The improvised weapons used by al Qaeda operatives to hijack airliners ultimately dragged the US into a bitter, bloody and expensive generational conflict that has killed almost as many Americans as the September 11 attacks
themselves. Now President Joe Biden says it's time for US and other NATO troops to leave.
He has a point. Some US service personnel weren't even born yet when the war started. Washington has tried everything — surging troops, partial withdrawals, talks with the Taliban — and nothing ever paved the way home. Does it still make sense to send youngsters from Sioux City, Iowa, or Bremen, Kentucky, to die in the Panjshir Valley or Helmand province?
But while the US is leaving the war, the people of Afghanistan can't. The President's decision could hasten the Taliban's toppling of Afghanistan's tenuous democracy, ushering in a new fundamentalist dark age. And what can he tell the families of soldiers who died there — or the tens of thousands of Afghan civilians killed in the most recent chapter of the country's many decades of war? Was it worth it?
For the bereaved, that's a harrowing, impossible question. But leaders who send troops to war must answer it. Biden, who went directly from his speech to Section 60 at Arlington National Cemetery
, made a point of declaring some kind of victory — pointing out that the US long ago defeated al Qaeda in Afghanistan and killed its leader Osama bin Laden in his hideout in Pakistan.
Biden's predecessors also wanted out. But when it came to it, Barack Obama and Donald Trump both decided the time was not right — partly fearing an al Qaeda or ISIS resurgence and for the Afghans left behind. Biden has concluded the right time will never come.
"We went to Afghanistan because of a horrific attack that happened 20 years ago. That cannot explain why we should remain there in 2021," he said.
The President is taking a calculated risk. From outside, the US will be less effective in suppressing the possibility of a new terror haven. And if Kabul falls, it will be on him.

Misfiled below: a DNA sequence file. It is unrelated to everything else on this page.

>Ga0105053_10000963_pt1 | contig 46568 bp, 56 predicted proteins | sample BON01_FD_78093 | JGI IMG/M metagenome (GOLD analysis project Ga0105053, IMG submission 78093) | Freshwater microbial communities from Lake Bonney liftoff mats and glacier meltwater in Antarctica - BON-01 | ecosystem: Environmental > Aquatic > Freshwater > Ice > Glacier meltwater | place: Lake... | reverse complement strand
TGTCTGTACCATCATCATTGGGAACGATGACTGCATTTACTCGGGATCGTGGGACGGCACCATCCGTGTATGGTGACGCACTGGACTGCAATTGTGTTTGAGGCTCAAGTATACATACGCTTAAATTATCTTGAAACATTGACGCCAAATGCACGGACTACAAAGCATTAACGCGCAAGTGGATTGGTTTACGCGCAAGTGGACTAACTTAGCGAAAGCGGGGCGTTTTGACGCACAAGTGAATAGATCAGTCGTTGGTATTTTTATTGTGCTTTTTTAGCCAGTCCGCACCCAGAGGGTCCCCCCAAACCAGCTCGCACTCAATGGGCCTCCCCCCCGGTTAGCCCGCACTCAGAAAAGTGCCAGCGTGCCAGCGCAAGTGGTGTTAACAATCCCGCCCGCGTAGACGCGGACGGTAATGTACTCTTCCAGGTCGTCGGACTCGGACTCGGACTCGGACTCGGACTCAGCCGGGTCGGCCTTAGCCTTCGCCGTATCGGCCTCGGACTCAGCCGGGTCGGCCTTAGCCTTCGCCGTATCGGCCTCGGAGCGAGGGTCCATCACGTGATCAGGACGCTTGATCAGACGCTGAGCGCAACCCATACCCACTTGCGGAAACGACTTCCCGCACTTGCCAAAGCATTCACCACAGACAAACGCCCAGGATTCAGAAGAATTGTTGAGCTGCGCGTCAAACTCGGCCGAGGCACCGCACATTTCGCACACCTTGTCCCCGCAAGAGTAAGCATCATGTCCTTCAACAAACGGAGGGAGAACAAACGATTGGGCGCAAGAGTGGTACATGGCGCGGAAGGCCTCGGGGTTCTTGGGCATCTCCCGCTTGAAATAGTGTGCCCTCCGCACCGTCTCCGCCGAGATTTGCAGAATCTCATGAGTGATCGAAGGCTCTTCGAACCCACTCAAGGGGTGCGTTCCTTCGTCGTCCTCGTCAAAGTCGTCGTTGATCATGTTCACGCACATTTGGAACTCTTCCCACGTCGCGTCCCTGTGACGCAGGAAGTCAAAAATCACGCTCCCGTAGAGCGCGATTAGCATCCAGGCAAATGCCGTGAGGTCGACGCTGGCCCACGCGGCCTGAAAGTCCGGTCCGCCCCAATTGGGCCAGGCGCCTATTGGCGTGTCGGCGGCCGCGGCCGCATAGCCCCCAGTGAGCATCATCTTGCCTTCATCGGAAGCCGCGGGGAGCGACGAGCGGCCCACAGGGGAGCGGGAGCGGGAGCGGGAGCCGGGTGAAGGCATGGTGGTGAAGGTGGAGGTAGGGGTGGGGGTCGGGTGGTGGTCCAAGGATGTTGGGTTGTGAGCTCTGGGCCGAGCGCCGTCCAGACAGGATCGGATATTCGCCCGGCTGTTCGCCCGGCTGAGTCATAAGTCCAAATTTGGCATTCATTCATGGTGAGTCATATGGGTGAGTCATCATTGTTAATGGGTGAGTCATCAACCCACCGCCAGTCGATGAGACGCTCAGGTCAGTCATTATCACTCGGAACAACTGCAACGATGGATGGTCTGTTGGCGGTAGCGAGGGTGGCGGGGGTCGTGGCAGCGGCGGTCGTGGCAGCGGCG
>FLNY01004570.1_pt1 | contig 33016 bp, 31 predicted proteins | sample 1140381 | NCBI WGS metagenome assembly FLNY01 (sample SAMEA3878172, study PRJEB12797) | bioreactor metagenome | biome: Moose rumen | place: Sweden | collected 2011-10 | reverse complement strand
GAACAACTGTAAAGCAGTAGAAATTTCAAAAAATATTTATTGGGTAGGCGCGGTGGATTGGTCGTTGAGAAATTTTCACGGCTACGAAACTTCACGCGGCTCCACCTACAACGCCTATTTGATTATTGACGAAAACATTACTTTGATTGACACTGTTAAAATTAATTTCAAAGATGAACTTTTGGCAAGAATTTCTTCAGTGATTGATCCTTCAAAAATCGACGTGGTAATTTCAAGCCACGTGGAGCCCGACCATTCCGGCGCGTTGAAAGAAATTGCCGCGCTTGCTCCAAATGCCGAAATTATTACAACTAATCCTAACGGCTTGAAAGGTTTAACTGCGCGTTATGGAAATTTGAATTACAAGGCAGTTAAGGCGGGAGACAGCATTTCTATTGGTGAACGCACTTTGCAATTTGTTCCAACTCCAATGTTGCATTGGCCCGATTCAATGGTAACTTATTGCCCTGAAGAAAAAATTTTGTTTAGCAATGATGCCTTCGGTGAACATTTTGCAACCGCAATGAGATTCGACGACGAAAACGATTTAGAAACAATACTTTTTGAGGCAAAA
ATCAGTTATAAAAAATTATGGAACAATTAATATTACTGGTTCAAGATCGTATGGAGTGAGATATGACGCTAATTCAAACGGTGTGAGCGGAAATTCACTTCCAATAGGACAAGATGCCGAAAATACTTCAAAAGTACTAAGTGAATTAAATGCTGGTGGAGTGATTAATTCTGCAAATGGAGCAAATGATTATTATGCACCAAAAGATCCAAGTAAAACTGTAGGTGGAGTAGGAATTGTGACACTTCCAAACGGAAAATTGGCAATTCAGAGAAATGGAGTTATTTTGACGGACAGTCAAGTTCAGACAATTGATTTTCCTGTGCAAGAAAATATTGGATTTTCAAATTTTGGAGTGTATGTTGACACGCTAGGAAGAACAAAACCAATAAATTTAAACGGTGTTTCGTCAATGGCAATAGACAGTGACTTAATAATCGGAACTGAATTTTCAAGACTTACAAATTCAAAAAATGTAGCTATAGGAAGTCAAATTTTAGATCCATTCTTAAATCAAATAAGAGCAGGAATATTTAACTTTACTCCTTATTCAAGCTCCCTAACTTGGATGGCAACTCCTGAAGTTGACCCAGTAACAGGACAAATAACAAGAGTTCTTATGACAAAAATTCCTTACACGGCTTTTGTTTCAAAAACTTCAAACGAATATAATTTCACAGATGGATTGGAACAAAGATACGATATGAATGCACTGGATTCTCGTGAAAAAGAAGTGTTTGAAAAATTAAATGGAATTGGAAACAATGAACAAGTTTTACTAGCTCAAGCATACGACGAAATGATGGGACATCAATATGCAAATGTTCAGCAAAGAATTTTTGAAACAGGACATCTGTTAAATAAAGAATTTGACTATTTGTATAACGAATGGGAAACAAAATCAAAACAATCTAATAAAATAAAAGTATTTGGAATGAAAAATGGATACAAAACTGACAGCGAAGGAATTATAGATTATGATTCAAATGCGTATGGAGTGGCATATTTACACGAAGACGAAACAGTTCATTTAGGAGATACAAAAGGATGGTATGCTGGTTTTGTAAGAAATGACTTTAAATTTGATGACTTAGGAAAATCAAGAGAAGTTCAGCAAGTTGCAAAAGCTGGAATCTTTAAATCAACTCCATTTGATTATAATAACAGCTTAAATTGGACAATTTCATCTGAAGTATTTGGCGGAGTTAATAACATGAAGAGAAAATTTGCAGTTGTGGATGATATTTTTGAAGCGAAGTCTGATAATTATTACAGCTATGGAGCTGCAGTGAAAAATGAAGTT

'War was never meant to be a multigenerational undertaking'
"War in Afghanistan was never meant to be a multigenerational undertaking," Biden said Wednesday in the White House Treaty Room -- the same place where then-President George W. Bush first announced the war in October 2001 and vowed, "We will not waver, we will not tire, we will not falter, and we will not fail."
'Problems will certainly be compounded'
The Taliban on Wednesday reiterated their call for the withdrawal of all foreign forces from Afghanistan "on the date specified in the Doha Agreement," referencing the May 1 deadline agreed to by Trump, rather than Biden's September 11 timeline. A further tweet by spokesman Zabiullah Mujahid added that "if the agreement is breached and foreign forces fail to exit [our] country on the specified date, problems will certainly be compounded and those whom failed to comply with the agreement will be held liable."
What the spies said
Top intelligence leaders told the Senate Intelligence Committee on Wednesday which threats and geopolitical puzzles keep spies up at night. See what they said below, then get the full story here.
"The intelligence community does not know exactly where, when or how Covid-19 virus was transmitted initially ... " Director of National Intelligence Avril Haines told lawmakers that US intelligence still has not pinpointed the pandemic's origins, though two dominant theories remain that "it emerged naturally from human contact with infected animals or it was a laboratory accident."
"When the time comes for the US military to withdraw, the US government's ability to collect and act on threats will diminish ... "
The CIA's operations in Afghanistan have long depended on the traditional military presence there, and CIA Director William Burns warned that intelligence capabilities would "diminish" after withdrawal. "It is clear that our ability to keep that threat ... in check from either al Qaeda or ISIS in Afghanistan has benefited greatly from the presence of US and coalition militaries on the ground and in the air, fueled by intelligence provided by the CIA and our other intelligence partners," Burns said.
"We're opening a new investigation in China every 10 hours and I can assure the committee that's not because our folks don't have anything to do with their time." The FBI has more than 2,000 investigations involving the Chinese government, FBI Director Christopher Wray revealed. "I don't think there is any country that presents a more severe threat to our innovation, our economic security and our democratic ideas," he added, describing one alleged Chinese operation to "threaten, intimidate, harass, blackmail" members of the Chinese diaspora.